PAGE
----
Habby Osk’s (born Iceland) interests lie in basic physics: balance, movement, gravity, time and force. These factors play an important role as she creates works which test the limits of balance and stability and explore gravity’s influence over time using sculpture, photography and installation as her primary mediums. She has exhibited work at Gerðarsafn – Kópavogur Art Museum, Iceland; Akureyri Art Museum, Iceland; and Tina Kim Gallery, New York, among others.

Civan Özkanoğlu’s (born Turkey) interdisciplinary work traces seemingly mundane stories and daily absurdities, and their convergence in public space, mass media, the art world, politics and collective memory. He works with photography, sculptural and performative interventions that conceptually question  exhibition formats and artistic production. Civan Özkanoğlu has exhibited work at SALT, Istanbul; National Academy Museum & School, New York; and Istanbul Modern, among others.

Bundith Phunsombatlert (born Thailand) explores media archeology. His artworks examine how new and old media technology connect, and how their differing contexts subtly imbue everyday experiences with new layers of meaning. Bundith Phunsombatlert has exhibited work at Auckland Triennial Institution, New Zealand; Guangzhou Triennial, China; and Asia Pacific Triennial of Contemporary Art, Australia, among others.

This exhibition is supported by Alice and Lawrence Weiner; New York City Department of Cultural Affairs, in partnership with the City Council; New York City Council District 34; New York State Council on the Arts with the support of Governor Andrew M. Cuomo and the New York State Legislature; NYC COVID-19 Response and Impact Fund in The New York Community Trust; William Talbott Hillman Foundation; Hartfield Foundation; Mondriaan Fund; Shelley & Donald Rubin Foundation; Stavros Niarchos Foundation (SNF); and VIA Art Fund.

By visiting ISCP, you agree to abide by the following health and safety policies. Please make sure to plan ahead for your visit.
  • Four visitors are allowed in the galleries at a time, and appointments are required. Please write to info@iscp-nyc.org to schedule an appointment.
  • All visitors are required to maintain social distancing, keeping six feet from anyone not in their party.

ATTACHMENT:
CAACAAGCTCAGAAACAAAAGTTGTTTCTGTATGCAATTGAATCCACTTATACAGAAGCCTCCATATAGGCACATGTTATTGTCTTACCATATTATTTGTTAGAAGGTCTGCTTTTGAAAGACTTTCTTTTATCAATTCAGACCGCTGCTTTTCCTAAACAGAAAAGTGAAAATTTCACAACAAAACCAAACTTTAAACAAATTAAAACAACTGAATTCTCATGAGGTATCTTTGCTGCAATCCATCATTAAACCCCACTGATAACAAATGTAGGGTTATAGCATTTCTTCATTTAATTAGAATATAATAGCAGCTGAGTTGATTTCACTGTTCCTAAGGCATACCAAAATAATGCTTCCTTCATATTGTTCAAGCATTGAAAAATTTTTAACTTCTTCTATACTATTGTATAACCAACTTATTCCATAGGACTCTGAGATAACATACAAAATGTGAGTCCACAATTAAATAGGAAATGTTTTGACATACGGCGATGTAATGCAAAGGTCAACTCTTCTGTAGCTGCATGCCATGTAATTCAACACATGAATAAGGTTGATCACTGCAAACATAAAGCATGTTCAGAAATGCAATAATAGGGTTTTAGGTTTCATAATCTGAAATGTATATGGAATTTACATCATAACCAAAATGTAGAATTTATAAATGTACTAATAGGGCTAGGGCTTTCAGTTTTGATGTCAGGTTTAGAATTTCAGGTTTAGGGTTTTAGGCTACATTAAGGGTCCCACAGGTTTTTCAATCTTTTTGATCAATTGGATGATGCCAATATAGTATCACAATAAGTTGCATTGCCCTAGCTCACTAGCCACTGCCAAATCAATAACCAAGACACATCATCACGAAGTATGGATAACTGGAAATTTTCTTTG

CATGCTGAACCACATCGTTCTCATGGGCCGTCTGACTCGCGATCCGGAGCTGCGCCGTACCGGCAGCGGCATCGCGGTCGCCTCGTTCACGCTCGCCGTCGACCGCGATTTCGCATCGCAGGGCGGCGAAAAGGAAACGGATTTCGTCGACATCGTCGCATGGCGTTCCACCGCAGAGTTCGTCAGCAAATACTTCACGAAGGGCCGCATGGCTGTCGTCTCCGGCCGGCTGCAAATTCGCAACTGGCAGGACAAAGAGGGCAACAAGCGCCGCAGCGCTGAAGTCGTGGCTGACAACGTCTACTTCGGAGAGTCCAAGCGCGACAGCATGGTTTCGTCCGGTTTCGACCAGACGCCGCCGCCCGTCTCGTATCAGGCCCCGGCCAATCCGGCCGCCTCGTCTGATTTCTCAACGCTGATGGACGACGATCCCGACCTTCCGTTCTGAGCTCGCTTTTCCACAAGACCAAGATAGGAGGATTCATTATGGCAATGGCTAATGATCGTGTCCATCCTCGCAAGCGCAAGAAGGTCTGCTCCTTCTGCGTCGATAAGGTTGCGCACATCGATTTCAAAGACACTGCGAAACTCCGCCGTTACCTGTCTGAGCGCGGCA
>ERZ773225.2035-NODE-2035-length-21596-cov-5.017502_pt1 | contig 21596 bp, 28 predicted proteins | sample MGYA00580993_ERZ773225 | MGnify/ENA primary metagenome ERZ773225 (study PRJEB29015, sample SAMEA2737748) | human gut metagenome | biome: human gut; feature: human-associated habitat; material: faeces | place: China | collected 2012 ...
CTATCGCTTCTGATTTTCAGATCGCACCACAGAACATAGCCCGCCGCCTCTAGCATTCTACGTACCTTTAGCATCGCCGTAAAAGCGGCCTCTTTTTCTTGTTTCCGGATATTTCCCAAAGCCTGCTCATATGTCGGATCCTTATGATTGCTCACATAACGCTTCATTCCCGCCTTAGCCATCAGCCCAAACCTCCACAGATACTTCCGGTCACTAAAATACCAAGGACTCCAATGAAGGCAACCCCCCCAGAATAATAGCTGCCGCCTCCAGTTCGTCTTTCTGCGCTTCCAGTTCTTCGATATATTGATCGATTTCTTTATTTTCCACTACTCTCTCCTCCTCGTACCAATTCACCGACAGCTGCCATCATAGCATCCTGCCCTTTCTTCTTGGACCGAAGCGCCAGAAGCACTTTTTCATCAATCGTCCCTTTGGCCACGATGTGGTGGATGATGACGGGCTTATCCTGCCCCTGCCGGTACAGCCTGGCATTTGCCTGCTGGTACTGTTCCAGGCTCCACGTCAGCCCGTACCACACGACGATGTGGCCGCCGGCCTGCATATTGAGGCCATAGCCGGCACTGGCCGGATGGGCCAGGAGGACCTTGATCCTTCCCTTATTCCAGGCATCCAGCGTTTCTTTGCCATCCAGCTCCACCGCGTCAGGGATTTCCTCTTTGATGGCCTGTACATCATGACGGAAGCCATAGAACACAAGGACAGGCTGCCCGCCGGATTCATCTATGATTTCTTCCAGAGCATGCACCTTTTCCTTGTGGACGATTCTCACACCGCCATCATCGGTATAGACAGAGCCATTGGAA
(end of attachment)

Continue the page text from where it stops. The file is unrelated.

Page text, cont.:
• Masks or face coverings are mandatory.
  • Hand sanitizer will be available for visitors.
  • If you have fever, chills, cough, muscle pains, headache, loss of taste or smell, or think you may have been exposed to COVID-19 prior to your visit, please contact us to reschedule.
  • An inherent risk of exposure to COVID-19 and other infectious conditions exists in any public space where people are present. Those visiting the International Studio & Curatorial Program voluntarily assume all risks related to exposure to COVID-19, other infectious conditions, and other hazards that may be present in a public space.
Opening Reception: Sep 22, 2020, 4–7 PM
Open Hours: By appointment on Tuesday, Wednesday, and Thursday, from 12-5pm.
Download Press Release (PDF)

September 15, 2020, 4–5pm

Artists at Work with Caroline Garcia: Chroma-key Cannibalism on Instagram Live

In this Instagram Live, ISCP resident Caroline Garcia will speak about what she calls chroma-key cannibalism. Meeting via a live-streamed green screen video feed from the ISCP studios, Arts Residency Manager Alison Kuo will interview Garcia about her latest research and theories, which combine study of the indigenous practice of headhunting with new media to explore the complexities of loss, grief, and diasporic privilege. 

Caroline Garcia is an interdisciplinary artist working across live performance and video through a hybridized aesthetic of cross-cultural dance, ritual practice, and new media. Her work often comprises of performance and video installations that traverse a highly personalized aggregation of distinct systems that encompass live-green screening, botany, robotics, poetry, and virtual reality. Her most recent body of work serves to function as a reparative measure to contend with personal loss and the diasporic and post-colonial grief that accompanies it.

Tune in through this link, here.

This program is supported, in part, by Dr. K. David G. Edwards & Margery Edwards Charitable Giving Fund; Hartfield Foundation; New York City Department of Cultural Affairs, in partnership with the City Council; New York State Council on the Arts with the support of Governor Andrew M. Cuomo and the New York State Legislature; Shelly & Donald Rubin Foundation; Stavros Niarchos Foundation (SNF); and VIA Art Fund.


Participating Residents